With that, Cameron enrolled at Wheaton College, a Christian school in Illinois. He enjoyed the experience but missed being with nonbelievers, whose eternity might actually be changed by what he said or did. With that in mind, he transferred to Stanford University. The summer between his sophomore and junior year, he landed an internship in Washington, D.C. with Senator Mark Hatfield, a man of great integrity and faith, and one of Cameron’s heroes. “I was a kid from nowhere, but somehow, he and I connected,” Cameron recalls. “I understood his philosophy in a unique way because we came from the same faith background. We were perfectly aligned on the concept that it’s not the government who should be the agent of justice and mercy in society; it’s the church. We agreed that the purpose of a charity isn’t just to stabilize the needs of people; it’s to be a vehicle for the spread of God’s love.”
When Cameron returned to Stanford that fall, he got a call from Mr. Hatfield’s office asking him to write speeches for the Senator as he entered into retirement—a perfect way to help pay for his education. Upon graduating, he returned to Capitol Hill to serve as a Legislative Correspondent for Representative Joe Pitts from Pennsylvania. He moved on to serve as a Legislative Assistant for Representative Steve Largent, a former Seattle Seahawks player who had been another great hero through childhood. He then became the Legislative Director for Representative Lamar Smith. “It was fun, but in terms of actual meaning and impact, it felt lacking to me,” he says.
During that time, Cameron met Carolyn, a Stanford student four years his junior who grew up in McLean. “A mutual friend told me about her, so we met for coffee one day while she was home for the summer,” Cameron remembers. “By the end of the conversation, we both just had a really clear sense that God had made us for each other. I didn’t know much at 23, but I knew how to pick an amazing woman.” That spring, they got engaged, and Cameron pursued his graduate degrees in law and business at Berkeley so he could be near her.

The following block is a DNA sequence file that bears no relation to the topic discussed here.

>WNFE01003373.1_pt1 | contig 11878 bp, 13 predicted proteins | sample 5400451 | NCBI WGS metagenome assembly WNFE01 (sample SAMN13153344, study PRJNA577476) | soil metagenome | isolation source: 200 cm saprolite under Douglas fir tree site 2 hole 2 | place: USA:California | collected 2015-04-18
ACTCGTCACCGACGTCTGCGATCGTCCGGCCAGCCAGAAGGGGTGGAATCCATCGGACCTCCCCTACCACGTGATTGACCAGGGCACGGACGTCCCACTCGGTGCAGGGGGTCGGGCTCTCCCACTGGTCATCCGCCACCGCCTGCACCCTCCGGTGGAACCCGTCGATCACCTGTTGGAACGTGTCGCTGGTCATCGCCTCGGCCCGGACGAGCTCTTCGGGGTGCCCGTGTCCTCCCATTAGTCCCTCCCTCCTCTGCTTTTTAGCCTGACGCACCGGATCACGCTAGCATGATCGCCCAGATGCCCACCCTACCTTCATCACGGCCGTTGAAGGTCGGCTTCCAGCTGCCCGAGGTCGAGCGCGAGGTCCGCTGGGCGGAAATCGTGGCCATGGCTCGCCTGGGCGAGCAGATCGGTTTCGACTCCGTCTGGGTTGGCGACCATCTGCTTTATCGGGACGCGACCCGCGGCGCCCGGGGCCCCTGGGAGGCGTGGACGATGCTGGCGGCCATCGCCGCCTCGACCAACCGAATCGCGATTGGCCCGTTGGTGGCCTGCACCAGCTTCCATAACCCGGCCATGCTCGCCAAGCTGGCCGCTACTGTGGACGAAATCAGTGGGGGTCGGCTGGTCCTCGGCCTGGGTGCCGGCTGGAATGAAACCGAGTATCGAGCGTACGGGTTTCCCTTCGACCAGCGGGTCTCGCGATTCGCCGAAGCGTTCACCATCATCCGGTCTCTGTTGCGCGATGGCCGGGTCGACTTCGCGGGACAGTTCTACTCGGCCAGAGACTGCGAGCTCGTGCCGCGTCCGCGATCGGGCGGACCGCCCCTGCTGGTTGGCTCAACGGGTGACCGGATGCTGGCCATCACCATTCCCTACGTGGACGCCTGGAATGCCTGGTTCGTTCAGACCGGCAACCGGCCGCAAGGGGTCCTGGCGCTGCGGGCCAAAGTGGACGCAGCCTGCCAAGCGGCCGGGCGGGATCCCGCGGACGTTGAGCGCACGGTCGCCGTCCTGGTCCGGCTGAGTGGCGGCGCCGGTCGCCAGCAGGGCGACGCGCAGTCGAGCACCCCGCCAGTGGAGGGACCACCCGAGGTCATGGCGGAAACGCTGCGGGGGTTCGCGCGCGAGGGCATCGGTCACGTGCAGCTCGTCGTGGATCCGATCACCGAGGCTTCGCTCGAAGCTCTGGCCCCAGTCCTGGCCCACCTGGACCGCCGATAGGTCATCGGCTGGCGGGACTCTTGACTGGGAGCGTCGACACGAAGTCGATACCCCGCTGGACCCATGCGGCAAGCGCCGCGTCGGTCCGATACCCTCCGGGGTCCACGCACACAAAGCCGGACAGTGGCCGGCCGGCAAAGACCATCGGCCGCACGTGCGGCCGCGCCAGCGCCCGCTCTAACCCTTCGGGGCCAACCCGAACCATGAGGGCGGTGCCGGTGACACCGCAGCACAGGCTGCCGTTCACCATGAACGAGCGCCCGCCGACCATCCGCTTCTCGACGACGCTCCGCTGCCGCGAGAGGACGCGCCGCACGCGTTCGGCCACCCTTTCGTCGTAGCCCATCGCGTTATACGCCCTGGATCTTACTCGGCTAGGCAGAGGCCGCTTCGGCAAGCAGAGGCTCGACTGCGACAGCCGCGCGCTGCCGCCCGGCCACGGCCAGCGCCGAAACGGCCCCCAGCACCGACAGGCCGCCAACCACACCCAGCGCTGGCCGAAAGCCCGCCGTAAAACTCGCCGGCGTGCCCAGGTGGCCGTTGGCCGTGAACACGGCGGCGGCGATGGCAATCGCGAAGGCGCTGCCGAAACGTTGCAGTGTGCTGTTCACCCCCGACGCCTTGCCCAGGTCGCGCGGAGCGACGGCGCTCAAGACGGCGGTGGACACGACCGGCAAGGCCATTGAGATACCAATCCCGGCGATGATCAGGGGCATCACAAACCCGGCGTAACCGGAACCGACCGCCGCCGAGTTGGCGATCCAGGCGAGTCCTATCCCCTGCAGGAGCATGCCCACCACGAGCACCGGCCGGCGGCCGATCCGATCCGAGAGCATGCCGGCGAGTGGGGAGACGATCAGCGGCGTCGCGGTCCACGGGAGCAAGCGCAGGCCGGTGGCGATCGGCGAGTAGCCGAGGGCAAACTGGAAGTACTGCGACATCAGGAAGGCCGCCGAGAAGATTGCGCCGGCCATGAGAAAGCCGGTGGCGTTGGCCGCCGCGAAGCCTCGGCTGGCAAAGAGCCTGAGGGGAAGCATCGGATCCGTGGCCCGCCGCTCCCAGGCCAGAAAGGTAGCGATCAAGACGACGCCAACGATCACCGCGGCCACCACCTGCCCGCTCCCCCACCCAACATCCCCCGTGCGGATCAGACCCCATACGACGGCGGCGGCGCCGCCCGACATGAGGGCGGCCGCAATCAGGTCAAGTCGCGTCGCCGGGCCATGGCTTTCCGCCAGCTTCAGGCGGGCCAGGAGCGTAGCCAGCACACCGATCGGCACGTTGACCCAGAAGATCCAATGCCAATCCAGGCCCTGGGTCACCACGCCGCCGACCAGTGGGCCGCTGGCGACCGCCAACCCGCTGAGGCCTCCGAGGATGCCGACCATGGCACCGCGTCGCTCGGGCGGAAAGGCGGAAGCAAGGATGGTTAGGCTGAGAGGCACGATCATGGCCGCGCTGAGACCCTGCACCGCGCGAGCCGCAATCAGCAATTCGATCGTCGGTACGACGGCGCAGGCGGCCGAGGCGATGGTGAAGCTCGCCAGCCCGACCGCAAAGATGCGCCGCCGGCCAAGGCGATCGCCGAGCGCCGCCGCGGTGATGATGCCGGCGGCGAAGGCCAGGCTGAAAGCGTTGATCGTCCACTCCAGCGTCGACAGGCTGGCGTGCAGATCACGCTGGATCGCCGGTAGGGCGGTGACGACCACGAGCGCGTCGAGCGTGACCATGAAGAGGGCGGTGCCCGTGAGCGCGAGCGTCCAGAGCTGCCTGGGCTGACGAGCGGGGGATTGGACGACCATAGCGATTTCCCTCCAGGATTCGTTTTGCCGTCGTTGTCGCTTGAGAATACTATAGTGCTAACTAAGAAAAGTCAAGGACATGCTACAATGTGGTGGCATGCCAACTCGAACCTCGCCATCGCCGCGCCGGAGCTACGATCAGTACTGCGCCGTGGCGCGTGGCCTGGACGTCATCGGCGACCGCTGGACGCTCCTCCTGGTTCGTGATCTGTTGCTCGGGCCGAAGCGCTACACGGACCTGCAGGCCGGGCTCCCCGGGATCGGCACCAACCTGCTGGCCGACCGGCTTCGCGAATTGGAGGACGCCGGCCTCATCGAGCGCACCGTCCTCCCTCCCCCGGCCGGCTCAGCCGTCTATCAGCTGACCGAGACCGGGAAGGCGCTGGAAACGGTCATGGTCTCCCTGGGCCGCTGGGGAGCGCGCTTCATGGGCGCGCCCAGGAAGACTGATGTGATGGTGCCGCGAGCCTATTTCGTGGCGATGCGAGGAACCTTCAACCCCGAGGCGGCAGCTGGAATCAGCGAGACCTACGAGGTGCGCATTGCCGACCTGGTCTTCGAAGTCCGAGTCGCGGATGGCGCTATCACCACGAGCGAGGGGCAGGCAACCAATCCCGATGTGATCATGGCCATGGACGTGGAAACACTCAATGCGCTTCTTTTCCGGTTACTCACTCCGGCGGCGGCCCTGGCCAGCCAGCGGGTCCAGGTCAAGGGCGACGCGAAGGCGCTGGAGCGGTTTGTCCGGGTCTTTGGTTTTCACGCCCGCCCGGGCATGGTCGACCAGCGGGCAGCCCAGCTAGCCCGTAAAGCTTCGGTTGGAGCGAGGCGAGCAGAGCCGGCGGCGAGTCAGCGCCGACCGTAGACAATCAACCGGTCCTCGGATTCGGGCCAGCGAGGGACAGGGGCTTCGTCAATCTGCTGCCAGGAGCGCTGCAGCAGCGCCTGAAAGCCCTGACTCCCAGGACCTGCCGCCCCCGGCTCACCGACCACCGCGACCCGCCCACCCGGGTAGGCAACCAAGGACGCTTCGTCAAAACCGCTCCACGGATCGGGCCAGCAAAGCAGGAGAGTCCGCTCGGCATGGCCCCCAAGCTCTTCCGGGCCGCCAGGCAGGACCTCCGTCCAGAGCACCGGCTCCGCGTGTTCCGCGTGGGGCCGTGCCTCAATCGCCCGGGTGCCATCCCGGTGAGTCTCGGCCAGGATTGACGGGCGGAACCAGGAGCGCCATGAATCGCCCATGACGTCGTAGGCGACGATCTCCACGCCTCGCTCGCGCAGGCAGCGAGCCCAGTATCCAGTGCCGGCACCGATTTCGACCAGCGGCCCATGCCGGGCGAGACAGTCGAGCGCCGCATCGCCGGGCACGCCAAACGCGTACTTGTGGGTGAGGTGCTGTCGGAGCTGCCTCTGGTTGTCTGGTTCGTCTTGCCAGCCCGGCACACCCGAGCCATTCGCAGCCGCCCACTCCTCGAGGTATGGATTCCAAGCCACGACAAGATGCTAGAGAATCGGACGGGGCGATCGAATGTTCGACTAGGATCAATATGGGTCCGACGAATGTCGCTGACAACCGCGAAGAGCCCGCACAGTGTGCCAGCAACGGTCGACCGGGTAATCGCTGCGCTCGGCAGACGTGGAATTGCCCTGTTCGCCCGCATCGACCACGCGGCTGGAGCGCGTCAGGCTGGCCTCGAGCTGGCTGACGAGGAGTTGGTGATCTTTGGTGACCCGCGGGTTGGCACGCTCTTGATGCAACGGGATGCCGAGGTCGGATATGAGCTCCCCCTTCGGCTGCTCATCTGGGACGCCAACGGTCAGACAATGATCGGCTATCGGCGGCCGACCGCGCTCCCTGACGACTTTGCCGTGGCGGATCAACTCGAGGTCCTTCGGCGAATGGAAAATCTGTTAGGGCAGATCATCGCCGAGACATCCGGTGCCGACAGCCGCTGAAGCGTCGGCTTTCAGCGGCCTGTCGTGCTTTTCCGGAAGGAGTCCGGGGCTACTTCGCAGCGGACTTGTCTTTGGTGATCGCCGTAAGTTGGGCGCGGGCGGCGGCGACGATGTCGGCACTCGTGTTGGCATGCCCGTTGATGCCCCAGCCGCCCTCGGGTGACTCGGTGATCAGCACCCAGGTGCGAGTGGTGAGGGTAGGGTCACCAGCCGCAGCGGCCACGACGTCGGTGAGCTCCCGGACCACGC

The MBA program had been tacked on to his life plans almost as an afterthought. Cameron envisioned himself becoming a corporate attorney with a nuanced understanding of the business world. When he walked into his first MBA class, however, he fell in love. “I knew that this was what my mind was made to do,” he recalls. “I loved everything about business—the problem solving, the data analysis, the pragmatism, the art of designing great customer experiences.”
A couple weeks after Carolyn graduated from Stanford, they married and began to focus on Cameron’s post-MBA plans. He was in the final rounds of interviews at McKinsey & Company when they discovered their first daughter was on the way. “The McKinsey job would have had me traveling all the time, and I wouldn’t have been able to be the father I wanted to be,” Cameron says. “We prayed a lot and then turned the McKinsey job down.”